The Natural Order

I was having lunch today with a friend who I haven’t see in quite a while and we were talking about life events that have had a major impact on who we are now. Of course, I had to talk about how much the loss of our daughter has impacted both me as an individual and our life as a family.  I found myself drifting back, as I occasionally do, to wondering what life would be like now, if that hadn’t happened.

We talked about that- about how life gives us things to live with that effect us and change us (and those we love)  in ways that we could never imagine possible and all we can do is stand there going “hmmm”.  We kind of chuckled about it which is good.  It’s good to be able to do that now and then- just step back and say “hmmm”.  I think there’s a song that says something like that- “things that make you go hmmm”.

She told me that her parents had lost a baby who was 6 months old, her sister, who had a hole in her heart.  My friend was 2 at the time so she doesn’t remember anything.  We talked a lot about that too.  The truth is it probably had a great impact on her life that she isn’t even really aware of.  She said her parents never really talked about it which would be typical for that time.  People don’t talk about it that much now but back then, it was definitely something that just got “tucked away” as she put it.  As we talked more about it, the reality that her parents’ grief would have been palpable in the environment became more evident.

People often say that a parent is not supposed to outlive their children.  It’s not the natural order of things.  To me, it’s as though nature has turned against itself- like a wrinkle in time.   When it happens to you, that wrinkle warps your whole sense of being from then on.  The change is permanent- survivable, adaptable, workable-yes…but it affects everything around you.  Like it or not, it’s a shared experience.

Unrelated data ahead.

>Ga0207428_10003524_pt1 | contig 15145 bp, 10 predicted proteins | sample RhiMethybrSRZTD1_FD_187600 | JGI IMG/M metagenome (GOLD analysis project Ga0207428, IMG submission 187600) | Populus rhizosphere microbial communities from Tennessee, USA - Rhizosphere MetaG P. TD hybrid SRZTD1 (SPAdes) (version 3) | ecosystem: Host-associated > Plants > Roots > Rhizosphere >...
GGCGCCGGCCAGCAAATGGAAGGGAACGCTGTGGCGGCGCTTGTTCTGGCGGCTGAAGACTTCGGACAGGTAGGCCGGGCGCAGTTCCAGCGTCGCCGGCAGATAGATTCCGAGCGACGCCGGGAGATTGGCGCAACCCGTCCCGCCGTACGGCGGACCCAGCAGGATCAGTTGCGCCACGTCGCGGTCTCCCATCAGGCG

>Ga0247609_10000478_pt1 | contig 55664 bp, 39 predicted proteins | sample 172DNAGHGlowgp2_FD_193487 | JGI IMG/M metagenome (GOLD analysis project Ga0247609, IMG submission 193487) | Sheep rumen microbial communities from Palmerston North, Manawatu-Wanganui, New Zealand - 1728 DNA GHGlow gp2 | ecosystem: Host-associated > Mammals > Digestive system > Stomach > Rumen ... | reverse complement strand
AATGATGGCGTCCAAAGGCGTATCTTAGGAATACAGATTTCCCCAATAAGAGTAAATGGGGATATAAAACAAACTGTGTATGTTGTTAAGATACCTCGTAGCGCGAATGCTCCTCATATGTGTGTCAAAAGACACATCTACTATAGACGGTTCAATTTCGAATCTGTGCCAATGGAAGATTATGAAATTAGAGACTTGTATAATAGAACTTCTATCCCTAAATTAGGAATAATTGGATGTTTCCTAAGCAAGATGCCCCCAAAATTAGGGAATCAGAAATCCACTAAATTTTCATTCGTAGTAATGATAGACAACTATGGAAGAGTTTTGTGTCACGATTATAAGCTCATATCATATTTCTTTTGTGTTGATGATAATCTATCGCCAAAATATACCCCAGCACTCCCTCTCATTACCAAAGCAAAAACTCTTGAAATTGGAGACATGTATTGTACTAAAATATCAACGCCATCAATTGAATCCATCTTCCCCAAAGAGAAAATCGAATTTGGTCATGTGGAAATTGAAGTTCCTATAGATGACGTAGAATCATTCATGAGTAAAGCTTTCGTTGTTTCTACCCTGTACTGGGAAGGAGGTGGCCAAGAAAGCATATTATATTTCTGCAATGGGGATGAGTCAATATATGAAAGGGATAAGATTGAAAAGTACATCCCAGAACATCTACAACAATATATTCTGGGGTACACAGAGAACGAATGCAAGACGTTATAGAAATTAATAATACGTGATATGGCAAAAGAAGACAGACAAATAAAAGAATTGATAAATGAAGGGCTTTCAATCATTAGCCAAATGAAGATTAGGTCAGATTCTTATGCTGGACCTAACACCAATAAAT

Unfortunately many families don’t recognize that and don’t really talk about it.  It can be really tough to know how to handle it if the other children are little or come along later.  How do you fit in grieving when you are trying to be a parent to your other children?  I know we tried very hard to give our other 2 children as “normal” a life as possible, but it’s tough when you are dealing with so many unknowns and intense emotions every day.  And now I can see that at least our older son was probably effected a lot more than I would have thought was happening at the time, if that makes sense.

The up side of this is that I am a believer in self-forgiveness and that honesty and openness brings great healing.  Life is imperfect and terrible things, like this kind of loss, can happen.  Most of us usually do the best we can so when we make mistakes or things don’t go well, we need to talk to those to whom we cause distress and tell them why we did what we did  and how we will do better.  Working together with those we love, especially through the most difficult moments, can ease that bumpy ride toward “normal”.

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